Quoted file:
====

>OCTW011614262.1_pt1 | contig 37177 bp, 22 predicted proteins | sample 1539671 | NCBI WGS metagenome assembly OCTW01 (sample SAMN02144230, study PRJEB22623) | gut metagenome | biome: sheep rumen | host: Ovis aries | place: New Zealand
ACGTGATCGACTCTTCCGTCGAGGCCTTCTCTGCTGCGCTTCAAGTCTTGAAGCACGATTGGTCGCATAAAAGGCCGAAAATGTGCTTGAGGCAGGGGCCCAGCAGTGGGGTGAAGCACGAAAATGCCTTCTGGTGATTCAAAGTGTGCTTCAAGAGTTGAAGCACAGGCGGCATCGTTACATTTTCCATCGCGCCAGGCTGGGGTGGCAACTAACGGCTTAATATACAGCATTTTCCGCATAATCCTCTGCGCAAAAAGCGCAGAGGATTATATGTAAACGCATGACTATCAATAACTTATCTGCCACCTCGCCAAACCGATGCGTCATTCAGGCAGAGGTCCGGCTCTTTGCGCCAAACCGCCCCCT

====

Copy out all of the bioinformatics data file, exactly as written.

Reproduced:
>OCTW011614262.1_pt1 | contig 37177 bp, 22 predicted proteins | sample 1539671 | NCBI WGS metagenome assembly OCTW01 (sample SAMN02144230, study PRJEB22623) | gut metagenome | biome: sheep rumen | host: Ovis aries | place: New Zealand
ACGTGATCGACTCTTCCGTCGAGGCCTTCTCTGCTGCGCTTCAAGTCTTGAAGCACGATTGGTCGCATAAAAGGCCGAAAATGTGCTTGAGGCAGGGGCCCAGCAGTGGGGTGAAGCACGAAAATGCCTTCTGGTGATTCAAAGTGTGCTTCAAGAGTTGAAGCACAGGCGGCATCGTTACATTTTCCATCGCGCCAGGCTGGGGTGGCAACTAACGGCTTAATATACAGCATTTTCCGCATAATCCTCTGCGCAAAAAGCGCAGAGGATTATATGTAAACGCATGACTATCAATAACTTATCTGCCACCTCGCCAAACCGATGCGTCATTCAGGCAGAGGTCCGGCTCTTTGCGCCAAACCGCCCCCT